Spontaneous vertebrate models of Alzheimer dementia: Selectively bred strains (SAM strains)

Renã A. Sowell, D. Allan Butterfield

Research output: Chapter in Book/Report/Conference proceedingChapterpeer-review

2 Scopus citations


The senescence-accelerated mouse (SAM) strains, consisting of nine SAM-prone (SAMP) mice strains and three SAM-resistant (SAMR) strains, have been used extensively as models for various age-related disorders. SAMP mice undergo accelerated aging while SAMR mice undergo normal aging processes. One of the most employed SAM strains is SAMP8, which has deficits in learning and memory. Coupled to age-dependent deposition of amyloid β-peptide, such deficits allow it to serve as a good model of dementia-related disorders such as Alzheimer's disease (AD). Many studies have characterized the behavioral, pathological, genetic, and protein abnormalities of SAMP8 mice. Interestingly, genes and proteins that undergo significant alterations in SAMP8 brains are related to the following functional categories: neuroprotection, signal transduction, immune response, energy metabolism, mitochondrion, protein folding and degradation, reactive oxygen species production, cytoskeleton and transport, lipid abnormalities, and cholinergic dysfunction. This chapter provides a summary of these findings with regard to better understanding of AD pathogenesis.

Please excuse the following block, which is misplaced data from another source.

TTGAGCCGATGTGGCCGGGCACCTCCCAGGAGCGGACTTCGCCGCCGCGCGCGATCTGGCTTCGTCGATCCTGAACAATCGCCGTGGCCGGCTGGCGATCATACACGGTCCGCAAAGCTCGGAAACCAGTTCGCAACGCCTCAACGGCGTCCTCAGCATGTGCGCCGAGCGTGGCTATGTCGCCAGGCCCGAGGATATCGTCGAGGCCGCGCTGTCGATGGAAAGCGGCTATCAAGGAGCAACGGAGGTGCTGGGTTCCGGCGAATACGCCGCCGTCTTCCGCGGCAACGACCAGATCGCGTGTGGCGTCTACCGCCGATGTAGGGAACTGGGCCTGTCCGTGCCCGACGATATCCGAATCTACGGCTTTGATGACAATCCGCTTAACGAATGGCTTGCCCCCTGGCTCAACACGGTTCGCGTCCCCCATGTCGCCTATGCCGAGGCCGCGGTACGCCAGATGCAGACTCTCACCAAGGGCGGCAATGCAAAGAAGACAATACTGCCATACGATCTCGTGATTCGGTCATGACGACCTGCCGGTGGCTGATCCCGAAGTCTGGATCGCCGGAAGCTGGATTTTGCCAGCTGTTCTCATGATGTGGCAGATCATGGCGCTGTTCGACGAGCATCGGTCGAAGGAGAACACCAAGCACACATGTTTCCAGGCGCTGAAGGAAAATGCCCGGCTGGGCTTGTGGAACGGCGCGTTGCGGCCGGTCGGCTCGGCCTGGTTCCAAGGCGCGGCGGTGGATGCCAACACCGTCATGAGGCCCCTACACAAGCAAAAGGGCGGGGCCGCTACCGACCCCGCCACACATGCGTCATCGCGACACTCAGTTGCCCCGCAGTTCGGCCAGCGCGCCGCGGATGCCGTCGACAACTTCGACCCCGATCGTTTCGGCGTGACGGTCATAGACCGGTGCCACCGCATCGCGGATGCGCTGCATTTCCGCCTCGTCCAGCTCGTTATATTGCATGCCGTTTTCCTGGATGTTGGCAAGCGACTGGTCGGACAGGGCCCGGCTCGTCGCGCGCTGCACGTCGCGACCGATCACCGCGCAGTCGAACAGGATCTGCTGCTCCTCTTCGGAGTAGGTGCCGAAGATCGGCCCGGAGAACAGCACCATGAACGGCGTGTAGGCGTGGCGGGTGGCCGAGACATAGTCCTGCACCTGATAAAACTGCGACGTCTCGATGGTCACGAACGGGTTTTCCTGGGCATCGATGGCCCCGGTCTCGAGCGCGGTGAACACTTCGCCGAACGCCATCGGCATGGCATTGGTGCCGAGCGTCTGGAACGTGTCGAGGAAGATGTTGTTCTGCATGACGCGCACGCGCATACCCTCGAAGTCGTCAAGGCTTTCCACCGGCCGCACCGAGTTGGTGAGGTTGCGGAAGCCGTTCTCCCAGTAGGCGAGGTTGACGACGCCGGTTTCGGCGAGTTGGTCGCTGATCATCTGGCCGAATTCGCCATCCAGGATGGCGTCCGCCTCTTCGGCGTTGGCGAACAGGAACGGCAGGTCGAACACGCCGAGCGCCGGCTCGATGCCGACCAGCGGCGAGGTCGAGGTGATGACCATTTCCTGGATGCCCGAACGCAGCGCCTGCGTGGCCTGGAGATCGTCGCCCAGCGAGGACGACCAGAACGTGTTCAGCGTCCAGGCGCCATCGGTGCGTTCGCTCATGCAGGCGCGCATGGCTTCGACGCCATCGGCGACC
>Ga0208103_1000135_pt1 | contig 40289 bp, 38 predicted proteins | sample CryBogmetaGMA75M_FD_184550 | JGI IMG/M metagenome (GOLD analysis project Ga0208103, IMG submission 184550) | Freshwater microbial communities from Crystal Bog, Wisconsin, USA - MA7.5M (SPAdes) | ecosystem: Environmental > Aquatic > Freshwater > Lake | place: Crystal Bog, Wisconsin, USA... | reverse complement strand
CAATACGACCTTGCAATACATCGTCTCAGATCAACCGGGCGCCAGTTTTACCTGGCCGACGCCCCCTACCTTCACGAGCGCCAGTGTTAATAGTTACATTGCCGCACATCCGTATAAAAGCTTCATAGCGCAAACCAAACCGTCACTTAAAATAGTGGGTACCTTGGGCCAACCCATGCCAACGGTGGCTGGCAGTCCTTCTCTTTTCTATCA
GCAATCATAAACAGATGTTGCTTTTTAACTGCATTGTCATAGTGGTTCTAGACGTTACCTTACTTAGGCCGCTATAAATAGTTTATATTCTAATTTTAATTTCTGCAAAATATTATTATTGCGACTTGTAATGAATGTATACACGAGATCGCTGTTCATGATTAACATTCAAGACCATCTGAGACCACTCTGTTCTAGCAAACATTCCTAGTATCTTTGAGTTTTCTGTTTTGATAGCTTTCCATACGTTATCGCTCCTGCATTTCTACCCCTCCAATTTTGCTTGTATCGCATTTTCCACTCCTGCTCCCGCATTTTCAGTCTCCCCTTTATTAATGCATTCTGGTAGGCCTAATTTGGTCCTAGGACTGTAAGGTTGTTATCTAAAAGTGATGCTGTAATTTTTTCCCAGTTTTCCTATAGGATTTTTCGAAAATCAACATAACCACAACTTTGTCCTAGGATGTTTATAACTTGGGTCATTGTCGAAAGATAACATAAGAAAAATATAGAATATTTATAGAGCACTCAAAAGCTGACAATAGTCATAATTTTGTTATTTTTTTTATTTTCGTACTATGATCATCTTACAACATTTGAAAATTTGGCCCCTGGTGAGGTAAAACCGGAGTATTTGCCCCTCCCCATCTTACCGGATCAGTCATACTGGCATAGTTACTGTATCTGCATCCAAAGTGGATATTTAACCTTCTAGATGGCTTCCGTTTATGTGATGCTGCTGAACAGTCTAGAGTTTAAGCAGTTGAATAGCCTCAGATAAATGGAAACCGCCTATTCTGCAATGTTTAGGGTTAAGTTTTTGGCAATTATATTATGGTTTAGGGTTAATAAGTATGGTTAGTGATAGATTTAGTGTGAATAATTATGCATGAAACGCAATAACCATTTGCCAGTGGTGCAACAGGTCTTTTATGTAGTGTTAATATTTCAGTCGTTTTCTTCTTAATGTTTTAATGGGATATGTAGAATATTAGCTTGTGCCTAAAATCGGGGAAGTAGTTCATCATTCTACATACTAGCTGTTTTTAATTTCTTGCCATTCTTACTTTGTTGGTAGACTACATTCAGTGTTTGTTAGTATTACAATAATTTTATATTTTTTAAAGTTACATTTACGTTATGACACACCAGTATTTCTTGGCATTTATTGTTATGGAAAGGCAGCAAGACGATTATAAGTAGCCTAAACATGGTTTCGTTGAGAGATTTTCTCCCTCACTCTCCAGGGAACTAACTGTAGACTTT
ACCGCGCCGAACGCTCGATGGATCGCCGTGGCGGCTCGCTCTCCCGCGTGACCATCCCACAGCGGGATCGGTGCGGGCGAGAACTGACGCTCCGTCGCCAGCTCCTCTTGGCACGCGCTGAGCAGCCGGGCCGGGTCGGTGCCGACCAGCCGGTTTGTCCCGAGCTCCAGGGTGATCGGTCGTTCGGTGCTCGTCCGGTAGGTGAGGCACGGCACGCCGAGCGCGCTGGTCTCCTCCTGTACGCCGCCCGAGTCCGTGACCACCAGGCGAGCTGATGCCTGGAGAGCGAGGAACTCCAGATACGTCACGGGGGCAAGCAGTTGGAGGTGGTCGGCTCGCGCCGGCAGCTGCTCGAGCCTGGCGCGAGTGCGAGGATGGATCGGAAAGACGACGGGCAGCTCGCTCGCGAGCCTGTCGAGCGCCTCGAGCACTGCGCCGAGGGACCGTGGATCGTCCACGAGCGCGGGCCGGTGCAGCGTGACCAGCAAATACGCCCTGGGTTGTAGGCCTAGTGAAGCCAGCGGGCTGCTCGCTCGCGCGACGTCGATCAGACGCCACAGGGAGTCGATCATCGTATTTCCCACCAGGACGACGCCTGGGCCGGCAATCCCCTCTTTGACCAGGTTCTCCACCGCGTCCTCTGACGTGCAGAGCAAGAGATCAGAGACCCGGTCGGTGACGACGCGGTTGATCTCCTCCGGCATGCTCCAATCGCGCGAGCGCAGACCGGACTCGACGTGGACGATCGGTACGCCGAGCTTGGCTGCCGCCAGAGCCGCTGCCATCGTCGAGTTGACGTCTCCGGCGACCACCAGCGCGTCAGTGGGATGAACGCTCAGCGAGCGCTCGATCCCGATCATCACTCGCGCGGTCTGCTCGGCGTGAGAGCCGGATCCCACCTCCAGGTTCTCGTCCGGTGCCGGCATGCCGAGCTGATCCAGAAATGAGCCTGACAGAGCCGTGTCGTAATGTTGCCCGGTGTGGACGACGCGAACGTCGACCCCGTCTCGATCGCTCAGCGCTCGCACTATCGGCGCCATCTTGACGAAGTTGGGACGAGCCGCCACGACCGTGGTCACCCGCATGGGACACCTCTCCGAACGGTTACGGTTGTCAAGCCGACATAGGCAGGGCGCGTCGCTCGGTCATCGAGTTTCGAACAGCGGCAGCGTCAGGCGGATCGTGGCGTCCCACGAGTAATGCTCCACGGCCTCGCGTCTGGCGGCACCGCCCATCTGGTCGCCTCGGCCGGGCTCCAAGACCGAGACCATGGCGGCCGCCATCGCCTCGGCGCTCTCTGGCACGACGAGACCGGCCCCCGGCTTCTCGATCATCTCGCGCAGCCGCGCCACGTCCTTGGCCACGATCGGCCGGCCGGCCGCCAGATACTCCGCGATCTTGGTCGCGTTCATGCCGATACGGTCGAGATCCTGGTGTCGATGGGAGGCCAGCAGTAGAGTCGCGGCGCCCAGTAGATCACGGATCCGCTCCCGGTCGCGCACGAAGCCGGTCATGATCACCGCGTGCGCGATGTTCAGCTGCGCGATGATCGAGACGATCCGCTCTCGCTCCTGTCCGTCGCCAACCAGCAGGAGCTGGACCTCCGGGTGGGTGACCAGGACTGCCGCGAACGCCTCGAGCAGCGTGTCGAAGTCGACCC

Original languageEnglish
Title of host publicationAnimal Models of Dementia
EditorsPeter Paul Deyn, Debby Dam
Number of pages23
StatePublished - 2011

Publication series

ISSN (Print)0893-2336
ISSN (Electronic)1940-6045


  • Alzheimer's disease
  • Dementia
  • Murine models
  • SAMP8
  • Senescence-accelerated mouse strain (SAM)

ASJC Scopus subject areas

  • Psychiatry and Mental health
  • General Pharmacology, Toxicology and Pharmaceutics
  • General Biochemistry, Genetics and Molecular Biology
  • General Neuroscience


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